Dream Scenario is a film about modern celebrity culture and the terror of losing yourself to the internet’s virtual mob. It’s the story of evolutionary biology professor Paul Matthews, a balding, befuddled, bespectacled everyman who is the walking embodiment of anonymity – played by Nicholas Cage, the face that launched a thousand memes. At the start of the film, he gives a lecture on how zebras have adapted to avoid the mortal danger of standing out from the herd. Suddenly, in a supernatural, psychopathological epidemic, anorak-clad Paul finds himself appearing in everyone’s dreams. At first, he is just a benign bystander; in one dream, he stands there admiring a mushroom while his student is stabbed by a serial killer.
Paul wholeheartedly welcomes the newfound attention and adoration that comes with being an overnight sensation and there are some agonising scenes where he meets with millennial marketers who want him to do deals with Sprite and Obama. However, dream Paul soon turns violent; he starts torturing, raping and murdering people in their nightmares, and real Paul in turn loses his job, his home and his family.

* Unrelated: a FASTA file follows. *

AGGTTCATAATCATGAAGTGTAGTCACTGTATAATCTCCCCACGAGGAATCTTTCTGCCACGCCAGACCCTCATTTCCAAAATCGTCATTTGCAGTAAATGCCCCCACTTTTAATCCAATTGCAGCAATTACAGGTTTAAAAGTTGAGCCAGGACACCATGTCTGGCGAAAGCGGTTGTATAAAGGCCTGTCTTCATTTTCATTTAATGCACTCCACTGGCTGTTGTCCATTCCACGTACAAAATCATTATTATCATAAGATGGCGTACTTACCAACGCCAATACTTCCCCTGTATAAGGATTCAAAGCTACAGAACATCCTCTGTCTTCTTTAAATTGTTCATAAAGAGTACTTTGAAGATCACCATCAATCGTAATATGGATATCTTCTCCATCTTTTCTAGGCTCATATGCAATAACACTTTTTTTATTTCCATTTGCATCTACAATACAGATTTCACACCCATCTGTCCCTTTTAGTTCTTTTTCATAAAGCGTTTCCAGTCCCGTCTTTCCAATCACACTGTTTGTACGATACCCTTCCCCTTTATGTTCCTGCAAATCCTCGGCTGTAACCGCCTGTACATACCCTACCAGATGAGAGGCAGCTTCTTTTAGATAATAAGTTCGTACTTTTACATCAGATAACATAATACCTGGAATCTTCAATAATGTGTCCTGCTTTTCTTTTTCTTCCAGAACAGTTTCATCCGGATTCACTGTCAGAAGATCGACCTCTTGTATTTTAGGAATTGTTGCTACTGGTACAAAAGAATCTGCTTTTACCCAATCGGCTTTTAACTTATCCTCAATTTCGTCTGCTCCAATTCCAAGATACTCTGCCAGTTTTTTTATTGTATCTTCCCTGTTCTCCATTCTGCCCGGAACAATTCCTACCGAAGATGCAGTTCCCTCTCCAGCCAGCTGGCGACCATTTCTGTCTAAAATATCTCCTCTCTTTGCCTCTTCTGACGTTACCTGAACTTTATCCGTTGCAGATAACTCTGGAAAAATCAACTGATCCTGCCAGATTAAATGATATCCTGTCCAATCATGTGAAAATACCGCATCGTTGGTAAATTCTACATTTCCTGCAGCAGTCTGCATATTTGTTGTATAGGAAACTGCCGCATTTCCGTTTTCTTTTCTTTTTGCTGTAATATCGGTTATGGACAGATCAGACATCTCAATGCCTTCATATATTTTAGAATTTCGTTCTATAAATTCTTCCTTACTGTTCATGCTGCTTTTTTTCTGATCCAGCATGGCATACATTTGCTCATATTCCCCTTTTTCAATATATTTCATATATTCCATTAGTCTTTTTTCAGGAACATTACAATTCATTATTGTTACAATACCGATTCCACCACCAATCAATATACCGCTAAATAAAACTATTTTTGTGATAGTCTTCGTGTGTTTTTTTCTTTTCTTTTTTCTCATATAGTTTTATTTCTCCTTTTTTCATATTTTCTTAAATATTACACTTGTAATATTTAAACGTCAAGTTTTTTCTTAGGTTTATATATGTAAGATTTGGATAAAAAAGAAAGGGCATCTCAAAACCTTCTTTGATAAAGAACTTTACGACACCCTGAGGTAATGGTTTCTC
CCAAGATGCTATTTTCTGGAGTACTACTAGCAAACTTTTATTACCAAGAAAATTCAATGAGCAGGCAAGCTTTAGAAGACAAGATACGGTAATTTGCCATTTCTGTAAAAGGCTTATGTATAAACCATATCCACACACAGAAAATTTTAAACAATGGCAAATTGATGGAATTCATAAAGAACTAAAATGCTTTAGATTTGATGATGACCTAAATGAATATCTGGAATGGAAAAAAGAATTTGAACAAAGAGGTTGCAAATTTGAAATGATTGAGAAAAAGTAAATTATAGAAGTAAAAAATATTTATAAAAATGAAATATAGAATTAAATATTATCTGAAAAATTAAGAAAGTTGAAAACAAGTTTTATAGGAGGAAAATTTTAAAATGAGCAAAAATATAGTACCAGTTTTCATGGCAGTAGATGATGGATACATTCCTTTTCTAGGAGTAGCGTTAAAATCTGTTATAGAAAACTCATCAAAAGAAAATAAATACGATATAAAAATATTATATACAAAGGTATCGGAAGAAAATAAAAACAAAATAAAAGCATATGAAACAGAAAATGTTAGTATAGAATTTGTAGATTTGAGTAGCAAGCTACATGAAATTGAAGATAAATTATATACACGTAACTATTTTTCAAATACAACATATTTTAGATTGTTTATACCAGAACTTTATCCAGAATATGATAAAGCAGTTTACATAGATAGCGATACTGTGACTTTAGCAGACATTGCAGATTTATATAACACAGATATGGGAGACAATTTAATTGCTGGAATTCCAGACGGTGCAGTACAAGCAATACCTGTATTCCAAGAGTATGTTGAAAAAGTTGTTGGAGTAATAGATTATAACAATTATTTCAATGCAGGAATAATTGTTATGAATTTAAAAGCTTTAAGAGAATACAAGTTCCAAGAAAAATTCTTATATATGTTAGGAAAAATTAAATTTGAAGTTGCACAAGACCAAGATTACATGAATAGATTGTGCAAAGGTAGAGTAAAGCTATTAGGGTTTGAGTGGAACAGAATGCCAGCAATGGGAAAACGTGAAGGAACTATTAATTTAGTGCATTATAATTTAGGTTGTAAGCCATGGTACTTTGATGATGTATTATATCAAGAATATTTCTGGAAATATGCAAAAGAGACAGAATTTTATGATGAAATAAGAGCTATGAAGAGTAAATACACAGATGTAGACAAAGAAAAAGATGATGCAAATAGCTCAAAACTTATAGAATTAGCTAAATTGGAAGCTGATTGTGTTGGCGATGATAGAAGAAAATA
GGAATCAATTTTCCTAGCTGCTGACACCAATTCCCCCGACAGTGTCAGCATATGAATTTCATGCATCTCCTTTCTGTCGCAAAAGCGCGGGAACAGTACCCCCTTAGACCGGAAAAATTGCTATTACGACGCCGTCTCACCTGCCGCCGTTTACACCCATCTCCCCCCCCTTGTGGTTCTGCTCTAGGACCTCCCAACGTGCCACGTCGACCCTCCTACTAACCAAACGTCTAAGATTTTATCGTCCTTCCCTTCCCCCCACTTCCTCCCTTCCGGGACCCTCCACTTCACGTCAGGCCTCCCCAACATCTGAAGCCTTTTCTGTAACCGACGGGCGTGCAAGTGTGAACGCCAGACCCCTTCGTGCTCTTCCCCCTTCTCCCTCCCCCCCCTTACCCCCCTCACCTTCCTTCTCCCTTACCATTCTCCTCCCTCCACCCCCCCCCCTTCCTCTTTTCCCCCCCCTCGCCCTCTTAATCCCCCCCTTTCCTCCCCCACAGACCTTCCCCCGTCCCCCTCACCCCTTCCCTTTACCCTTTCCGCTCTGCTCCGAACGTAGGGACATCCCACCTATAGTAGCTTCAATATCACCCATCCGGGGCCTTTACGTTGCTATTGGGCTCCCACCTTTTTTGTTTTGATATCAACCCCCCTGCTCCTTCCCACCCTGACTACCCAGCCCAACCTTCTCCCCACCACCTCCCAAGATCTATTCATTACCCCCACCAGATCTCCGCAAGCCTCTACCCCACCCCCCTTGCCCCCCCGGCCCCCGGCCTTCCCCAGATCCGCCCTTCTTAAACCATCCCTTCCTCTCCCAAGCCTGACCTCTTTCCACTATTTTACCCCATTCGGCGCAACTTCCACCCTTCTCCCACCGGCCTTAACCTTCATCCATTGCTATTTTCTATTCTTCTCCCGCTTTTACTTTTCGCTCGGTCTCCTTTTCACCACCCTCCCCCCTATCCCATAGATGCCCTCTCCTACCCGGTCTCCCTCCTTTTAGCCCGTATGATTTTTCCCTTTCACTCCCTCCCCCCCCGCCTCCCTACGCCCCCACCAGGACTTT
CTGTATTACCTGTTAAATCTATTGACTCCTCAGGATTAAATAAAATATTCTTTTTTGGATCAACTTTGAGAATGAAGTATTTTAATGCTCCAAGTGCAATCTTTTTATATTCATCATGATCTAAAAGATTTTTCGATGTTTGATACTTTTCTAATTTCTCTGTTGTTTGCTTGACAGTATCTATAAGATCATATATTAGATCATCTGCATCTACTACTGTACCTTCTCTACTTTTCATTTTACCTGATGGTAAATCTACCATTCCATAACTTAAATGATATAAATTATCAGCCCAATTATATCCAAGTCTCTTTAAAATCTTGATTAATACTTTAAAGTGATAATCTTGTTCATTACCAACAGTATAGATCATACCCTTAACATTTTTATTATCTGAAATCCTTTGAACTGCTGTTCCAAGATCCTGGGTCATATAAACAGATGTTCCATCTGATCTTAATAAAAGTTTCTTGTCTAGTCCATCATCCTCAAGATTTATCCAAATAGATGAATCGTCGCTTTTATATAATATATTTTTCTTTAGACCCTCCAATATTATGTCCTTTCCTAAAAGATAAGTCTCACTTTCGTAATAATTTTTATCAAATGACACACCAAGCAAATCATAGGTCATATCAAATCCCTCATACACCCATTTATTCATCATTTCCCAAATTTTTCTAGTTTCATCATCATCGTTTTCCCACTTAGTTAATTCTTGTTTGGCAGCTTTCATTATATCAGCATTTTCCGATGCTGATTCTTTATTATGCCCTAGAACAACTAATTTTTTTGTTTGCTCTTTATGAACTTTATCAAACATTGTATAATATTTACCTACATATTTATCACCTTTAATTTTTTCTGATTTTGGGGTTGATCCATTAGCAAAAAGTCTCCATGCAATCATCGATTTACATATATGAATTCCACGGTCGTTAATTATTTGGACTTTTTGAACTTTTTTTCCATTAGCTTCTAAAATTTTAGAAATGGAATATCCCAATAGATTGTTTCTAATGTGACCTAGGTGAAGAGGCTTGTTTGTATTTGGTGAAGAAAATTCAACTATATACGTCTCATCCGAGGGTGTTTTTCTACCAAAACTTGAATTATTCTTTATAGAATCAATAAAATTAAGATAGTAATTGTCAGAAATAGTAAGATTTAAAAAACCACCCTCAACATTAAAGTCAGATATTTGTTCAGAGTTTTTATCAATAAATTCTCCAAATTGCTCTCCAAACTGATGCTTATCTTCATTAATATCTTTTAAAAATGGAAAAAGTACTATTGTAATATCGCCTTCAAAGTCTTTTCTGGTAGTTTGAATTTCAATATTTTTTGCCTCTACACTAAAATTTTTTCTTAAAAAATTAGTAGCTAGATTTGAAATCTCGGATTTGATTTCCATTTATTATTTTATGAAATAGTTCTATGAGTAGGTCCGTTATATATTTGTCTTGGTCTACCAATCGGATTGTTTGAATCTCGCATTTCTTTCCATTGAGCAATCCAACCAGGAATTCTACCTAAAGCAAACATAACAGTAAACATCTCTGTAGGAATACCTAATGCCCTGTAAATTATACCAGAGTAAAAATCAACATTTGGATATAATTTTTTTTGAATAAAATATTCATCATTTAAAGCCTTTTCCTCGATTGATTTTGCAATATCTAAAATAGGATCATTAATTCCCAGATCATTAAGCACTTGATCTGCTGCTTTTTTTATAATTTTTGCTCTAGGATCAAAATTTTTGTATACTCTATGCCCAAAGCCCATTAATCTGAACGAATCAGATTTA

The film, which is less of a comedy and more of a slowly curdling cringefest, satirises everything from cognitive behavioural therapy to apology videos to targeted advertising – what if dreams could be used as the perfect product placements? Ultimately though, Paul’s arc of phenomenon turned pariah is a parable about cancel culture: Paul hasn’t really done anything to anyone personally, but he is nonetheless held accountable for his actions in people’s dreams.
There are obvious parallels with the real-life case of Bret Weinstein, an evolutionary biology professor who resigned in 2017 after allegations of racism were made against him.